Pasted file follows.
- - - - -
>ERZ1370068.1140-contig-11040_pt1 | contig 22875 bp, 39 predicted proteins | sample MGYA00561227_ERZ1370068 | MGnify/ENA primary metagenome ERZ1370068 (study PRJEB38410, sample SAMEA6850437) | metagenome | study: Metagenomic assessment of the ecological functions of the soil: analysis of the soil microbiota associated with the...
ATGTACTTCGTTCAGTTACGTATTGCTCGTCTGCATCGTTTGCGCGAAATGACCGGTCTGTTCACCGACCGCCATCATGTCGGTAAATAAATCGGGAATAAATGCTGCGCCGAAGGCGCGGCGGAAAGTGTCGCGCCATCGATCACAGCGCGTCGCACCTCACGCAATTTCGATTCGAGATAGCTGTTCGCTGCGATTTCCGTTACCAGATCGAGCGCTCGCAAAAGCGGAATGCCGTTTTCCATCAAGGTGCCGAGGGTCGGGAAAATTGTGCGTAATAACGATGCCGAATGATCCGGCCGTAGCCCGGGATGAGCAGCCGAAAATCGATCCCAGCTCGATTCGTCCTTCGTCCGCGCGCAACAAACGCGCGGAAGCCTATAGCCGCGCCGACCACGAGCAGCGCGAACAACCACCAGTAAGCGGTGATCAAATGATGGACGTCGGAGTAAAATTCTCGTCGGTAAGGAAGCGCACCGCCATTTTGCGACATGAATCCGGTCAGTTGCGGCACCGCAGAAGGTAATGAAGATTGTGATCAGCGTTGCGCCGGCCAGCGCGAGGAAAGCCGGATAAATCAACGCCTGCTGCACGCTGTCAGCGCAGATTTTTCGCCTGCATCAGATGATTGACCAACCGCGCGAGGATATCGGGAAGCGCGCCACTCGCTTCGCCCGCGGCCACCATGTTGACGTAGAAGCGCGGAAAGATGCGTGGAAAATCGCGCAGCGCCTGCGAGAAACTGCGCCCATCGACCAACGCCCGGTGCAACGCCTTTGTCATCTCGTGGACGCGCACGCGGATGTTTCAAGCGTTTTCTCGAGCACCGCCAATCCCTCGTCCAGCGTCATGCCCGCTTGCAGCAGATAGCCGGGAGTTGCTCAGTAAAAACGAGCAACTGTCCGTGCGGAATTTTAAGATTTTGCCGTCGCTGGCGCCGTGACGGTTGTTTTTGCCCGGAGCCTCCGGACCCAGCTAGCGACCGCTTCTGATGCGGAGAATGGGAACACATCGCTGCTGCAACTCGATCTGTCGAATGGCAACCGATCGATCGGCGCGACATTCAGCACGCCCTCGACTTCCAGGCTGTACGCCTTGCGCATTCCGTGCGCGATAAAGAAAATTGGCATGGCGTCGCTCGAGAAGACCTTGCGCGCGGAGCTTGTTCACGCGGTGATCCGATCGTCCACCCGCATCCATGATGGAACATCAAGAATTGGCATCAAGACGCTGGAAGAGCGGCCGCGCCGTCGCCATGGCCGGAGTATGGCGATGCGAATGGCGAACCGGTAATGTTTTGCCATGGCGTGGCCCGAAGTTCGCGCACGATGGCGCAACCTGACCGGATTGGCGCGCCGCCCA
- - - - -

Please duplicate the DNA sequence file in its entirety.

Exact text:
>ERZ1370068.1140-contig-11040_pt1 | contig 22875 bp, 39 predicted proteins | sample MGYA00561227_ERZ1370068 | MGnify/ENA primary metagenome ERZ1370068 (study PRJEB38410, sample SAMEA6850437) | metagenome | study: Metagenomic assessment of the ecological functions of the soil: analysis of the soil microbiota associated with the...
ATGTACTTCGTTCAGTTACGTATTGCTCGTCTGCATCGTTTGCGCGAAATGACCGGTCTGTTCACCGACCGCCATCATGTCGGTAAATAAATCGGGAATAAATGCTGCGCCGAAGGCGCGGCGGAAAGTGTCGCGCCATCGATCACAGCGCGTCGCACCTCACGCAATTTCGATTCGAGATAGCTGTTCGCTGCGATTTCCGTTACCAGATCGAGCGCTCGCAAAAGCGGAATGCCGTTTTCCATCAAGGTGCCGAGGGTCGGGAAAATTGTGCGTAATAACGATGCCGAATGATCCGGCCGTAGCCCGGGATGAGCAGCCGAAAATCGATCCCAGCTCGATTCGTCCTTCGTCCGCGCGCAACAAACGCGCGGAAGCCTATAGCCGCGCCGACCACGAGCAGCGCGAACAACCACCAGTAAGCGGTGATCAAATGATGGACGTCGGAGTAAAATTCTCGTCGGTAAGGAAGCGCACCGCCATTTTGCGACATGAATCCGGTCAGTTGCGGCACCGCAGAAGGTAATGAAGATTGTGATCAGCGTTGCGCCGGCCAGCGCGAGGAAAGCCGGATAAATCAACGCCTGCTGCACGCTGTCAGCGCAGATTTTTCGCCTGCATCAGATGATTGACCAACCGCGCGAGGATATCGGGAAGCGCGCCACTCGCTTCGCCCGCGGCCACCATGTTGACGTAGAAGCGCGGAAAGATGCGTGGAAAATCGCGCAGCGCCTGCGAGAAACTGCGCCCATCGACCAACGCCCGGTGCAACGCCTTTGTCATCTCGTGGACGCGCACGCGGATGTTTCAAGCGTTTTCTCGAGCACCGCCAATCCCTCGTCCAGCGTCATGCCCGCTTGCAGCAGATAGCCGGGAGTTGCTCAGTAAAAACGAGCAACTGTCCGTGCGGAATTTTAAGATTTTGCCGTCGCTGGCGCCGTGACGGTTGTTTTTGCCCGGAGCCTCCGGACCCAGCTAGCGACCGCTTCTGATGCGGAGAATGGGAACACATCGCTGCTGCAACTCGATCTGTCGAATGGCAACCGATCGATCGGCGCGACATTCAGCACGCCCTCGACTTCCAGGCTGTACGCCTTGCGCATTCCGTGCGCGATAAAGAAAATTGGCATGGCGTCGCTCGAGAAGACCTTGCGCGCGGAGCTTGTTCACGCGGTGATCCGATCGTCCACCCGCATCCATGATGGAACATCAAGAATTGGCATCAAGACGCTGGAAGAGCGGCCGCGCCGTCGCCATGGCCGGAGTATGGCGATGCGAATGGCGAACCGGTAATGTTTTGCCATGGCGTGGCCCGAAGTTCGCGCACGATGGCGCAACCTGACCGGATTGGCGCGCCGCCCA